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Too good to be true

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By Rachel Johnson, Staff Writer

Don’t let a thief steal your identity or scam you out of money.

During the Brunswick County Community Watch’s March meeting on Monday, Brunswick County Sheriff’s Office Sgt. Bert Reaves with the crime prevention unit spoke about ways to prevent identity theft and scams as well as the importance of serial numbers.

The importance of writing down serial numbers is paramount in enabling police officers to locate stolen items. Reeves said a lot of people don’t think the serial number will help police recover their items, but he says this is a false belief.

“Write down serial numbers for anything of value with a serial number on it,” Reaves said. “Store them (serial numbers) in a safe place, not on the computer hard drive because if your computer is stolen, all of your numbers are also gone.”

He shared a story from his own experiences recovering stolen items. He said several years ago he took a report about a stolen children’s four-wheeler. The victim provided officers with the serial number.

Six months later as Reaves served papers in another neighborhood, he noticed a small four-wheeler. He ran the serial number on the four-wheeler and it came back stolen. He was able to recover the stolen property for the victim as a direct result of the victim recording the serial number.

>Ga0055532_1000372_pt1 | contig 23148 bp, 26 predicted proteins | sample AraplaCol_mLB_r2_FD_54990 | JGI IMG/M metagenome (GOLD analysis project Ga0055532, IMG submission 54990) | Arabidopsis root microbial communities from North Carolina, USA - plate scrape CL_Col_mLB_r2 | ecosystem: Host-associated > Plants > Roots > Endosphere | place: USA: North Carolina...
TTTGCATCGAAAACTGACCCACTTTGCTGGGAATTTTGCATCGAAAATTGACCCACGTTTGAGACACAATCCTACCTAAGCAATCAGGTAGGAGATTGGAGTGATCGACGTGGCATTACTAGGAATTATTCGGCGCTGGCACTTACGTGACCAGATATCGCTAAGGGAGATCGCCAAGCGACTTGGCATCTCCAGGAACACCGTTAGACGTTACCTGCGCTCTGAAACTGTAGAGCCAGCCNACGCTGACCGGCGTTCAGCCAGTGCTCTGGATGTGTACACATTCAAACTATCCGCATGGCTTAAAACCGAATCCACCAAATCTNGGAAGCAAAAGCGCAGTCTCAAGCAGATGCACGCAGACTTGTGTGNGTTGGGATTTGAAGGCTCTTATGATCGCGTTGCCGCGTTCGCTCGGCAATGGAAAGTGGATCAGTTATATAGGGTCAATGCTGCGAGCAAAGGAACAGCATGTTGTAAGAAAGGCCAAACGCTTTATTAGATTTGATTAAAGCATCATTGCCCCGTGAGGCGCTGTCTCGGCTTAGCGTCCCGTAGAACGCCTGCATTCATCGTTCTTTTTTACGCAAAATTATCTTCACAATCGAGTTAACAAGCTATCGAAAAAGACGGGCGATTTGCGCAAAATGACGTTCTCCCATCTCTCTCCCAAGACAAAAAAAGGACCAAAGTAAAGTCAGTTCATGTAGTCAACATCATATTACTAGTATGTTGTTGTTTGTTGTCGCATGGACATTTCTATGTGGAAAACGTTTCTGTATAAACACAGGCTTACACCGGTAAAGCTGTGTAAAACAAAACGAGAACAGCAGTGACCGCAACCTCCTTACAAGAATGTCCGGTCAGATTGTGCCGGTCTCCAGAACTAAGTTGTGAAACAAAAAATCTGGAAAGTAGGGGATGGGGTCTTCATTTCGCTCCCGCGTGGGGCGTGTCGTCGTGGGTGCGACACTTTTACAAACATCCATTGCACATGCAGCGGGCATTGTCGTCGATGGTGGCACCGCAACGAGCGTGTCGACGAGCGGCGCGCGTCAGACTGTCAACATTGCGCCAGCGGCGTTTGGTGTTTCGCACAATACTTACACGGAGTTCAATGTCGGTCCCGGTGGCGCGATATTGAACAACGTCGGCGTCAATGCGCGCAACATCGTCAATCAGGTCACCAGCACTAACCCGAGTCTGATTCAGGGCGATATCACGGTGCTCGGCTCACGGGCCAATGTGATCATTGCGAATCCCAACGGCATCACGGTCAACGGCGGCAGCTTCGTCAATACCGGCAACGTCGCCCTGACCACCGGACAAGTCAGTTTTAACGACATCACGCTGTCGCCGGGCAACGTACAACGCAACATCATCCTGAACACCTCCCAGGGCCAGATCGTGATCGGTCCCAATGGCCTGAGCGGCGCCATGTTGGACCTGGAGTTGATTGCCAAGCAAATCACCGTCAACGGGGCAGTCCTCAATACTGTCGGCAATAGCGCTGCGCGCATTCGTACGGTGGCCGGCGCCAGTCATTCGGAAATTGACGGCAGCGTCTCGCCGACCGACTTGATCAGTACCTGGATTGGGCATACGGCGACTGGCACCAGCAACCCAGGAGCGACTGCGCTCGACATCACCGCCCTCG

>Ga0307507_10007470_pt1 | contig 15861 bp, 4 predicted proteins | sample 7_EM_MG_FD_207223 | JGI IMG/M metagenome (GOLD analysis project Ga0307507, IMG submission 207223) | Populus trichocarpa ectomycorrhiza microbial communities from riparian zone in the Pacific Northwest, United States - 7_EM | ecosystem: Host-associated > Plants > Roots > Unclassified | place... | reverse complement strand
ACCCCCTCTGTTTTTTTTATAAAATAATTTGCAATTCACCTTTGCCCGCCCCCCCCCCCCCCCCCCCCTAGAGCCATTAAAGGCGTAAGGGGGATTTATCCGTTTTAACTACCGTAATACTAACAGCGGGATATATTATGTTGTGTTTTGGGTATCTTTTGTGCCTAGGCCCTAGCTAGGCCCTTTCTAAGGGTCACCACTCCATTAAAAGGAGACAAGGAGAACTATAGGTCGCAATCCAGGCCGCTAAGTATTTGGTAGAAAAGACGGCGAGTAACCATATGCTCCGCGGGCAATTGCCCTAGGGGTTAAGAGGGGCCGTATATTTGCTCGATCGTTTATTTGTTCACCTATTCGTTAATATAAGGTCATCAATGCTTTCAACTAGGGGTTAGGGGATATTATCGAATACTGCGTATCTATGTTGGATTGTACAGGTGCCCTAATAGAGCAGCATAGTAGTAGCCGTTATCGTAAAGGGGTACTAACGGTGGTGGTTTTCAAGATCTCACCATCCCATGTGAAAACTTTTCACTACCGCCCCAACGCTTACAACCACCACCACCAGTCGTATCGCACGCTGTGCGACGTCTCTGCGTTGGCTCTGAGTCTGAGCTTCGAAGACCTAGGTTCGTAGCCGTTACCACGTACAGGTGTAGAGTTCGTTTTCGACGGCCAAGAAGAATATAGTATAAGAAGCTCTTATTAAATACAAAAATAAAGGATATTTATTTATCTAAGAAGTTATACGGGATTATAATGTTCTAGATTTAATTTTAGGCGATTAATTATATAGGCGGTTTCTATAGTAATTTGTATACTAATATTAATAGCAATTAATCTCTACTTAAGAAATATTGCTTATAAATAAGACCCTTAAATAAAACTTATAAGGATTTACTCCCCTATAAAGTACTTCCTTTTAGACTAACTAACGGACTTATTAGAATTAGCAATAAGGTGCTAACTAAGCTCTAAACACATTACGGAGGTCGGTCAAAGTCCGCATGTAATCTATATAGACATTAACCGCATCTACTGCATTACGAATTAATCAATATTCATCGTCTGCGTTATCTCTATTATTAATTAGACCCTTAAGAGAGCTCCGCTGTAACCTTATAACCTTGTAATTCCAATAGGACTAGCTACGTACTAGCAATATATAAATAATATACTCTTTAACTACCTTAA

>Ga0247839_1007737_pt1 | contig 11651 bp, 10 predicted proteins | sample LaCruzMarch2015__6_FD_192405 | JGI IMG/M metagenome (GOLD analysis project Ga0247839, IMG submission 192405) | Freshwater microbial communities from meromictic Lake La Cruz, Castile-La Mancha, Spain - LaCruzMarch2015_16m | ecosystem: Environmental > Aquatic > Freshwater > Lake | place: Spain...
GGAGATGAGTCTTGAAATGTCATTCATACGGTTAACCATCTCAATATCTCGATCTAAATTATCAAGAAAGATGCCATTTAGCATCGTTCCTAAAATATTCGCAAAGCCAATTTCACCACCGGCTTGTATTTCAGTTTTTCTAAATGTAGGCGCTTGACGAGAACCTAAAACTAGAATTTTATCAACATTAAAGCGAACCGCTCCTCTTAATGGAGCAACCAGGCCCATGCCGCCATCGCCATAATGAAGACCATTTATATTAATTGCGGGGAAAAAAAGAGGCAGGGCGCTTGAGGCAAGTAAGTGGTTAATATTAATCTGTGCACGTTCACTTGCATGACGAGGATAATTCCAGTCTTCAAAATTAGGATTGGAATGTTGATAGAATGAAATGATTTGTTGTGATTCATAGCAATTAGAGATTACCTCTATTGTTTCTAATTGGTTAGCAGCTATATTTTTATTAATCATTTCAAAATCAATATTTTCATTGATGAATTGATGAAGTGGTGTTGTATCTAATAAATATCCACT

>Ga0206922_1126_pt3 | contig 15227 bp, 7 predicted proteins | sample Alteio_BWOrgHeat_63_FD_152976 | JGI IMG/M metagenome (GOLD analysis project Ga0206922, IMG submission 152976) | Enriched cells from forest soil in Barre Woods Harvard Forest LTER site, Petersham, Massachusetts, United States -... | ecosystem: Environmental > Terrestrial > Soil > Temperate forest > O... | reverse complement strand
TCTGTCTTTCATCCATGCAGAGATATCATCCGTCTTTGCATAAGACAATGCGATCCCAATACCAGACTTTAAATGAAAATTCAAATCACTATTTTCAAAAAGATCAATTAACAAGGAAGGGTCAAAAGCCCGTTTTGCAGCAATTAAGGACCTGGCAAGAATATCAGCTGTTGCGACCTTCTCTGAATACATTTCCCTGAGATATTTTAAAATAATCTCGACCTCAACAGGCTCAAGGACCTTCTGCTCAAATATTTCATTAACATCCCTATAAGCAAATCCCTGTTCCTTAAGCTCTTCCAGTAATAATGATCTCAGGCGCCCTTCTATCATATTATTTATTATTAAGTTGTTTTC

“Especially with guns and electronics, write down the make, model and serial number—anything with a serial number listed,” Reaves said.

Serial numbers are entered into a national database, and items are often found in other states.

“Right now it seems like everybody is wanting something for free,” Reaves said. “According to the Attorney General’s office, in North Carolina more than 300,000 people are victimized by identity theft annually. North Carolina ranks 21st in the nation. It takes a victim an average of $500 to restore their good name and information after identity theft has occurred.”

Reaves offered some tips on how to avoid identity theft. He warned people to protect themselves by avoiding using easily available information for pin numbers. And be careful about writing down pin numbers on a piece of paper and keeping them in your purse or wallet.

“Don’t carry your Social Security card in your wallet. Leave it in a safe place,” Reaves said. “Only give out your Social Security number when absolutely necessary. If someone asks for your Social Security number, ask them why they need it. Don’t print your driver’s license number or Social Security number on your checks. This just makes it easier for a thief to obtain a false form of identification. Don’t make it easier for the person trying to commit identity theft.”

Reaves also advises that you destroy all documents containing your personal information by shredding it, to monitor your finances, limit the number of credit cards you carry and be on the lookout for missing bills and other mail.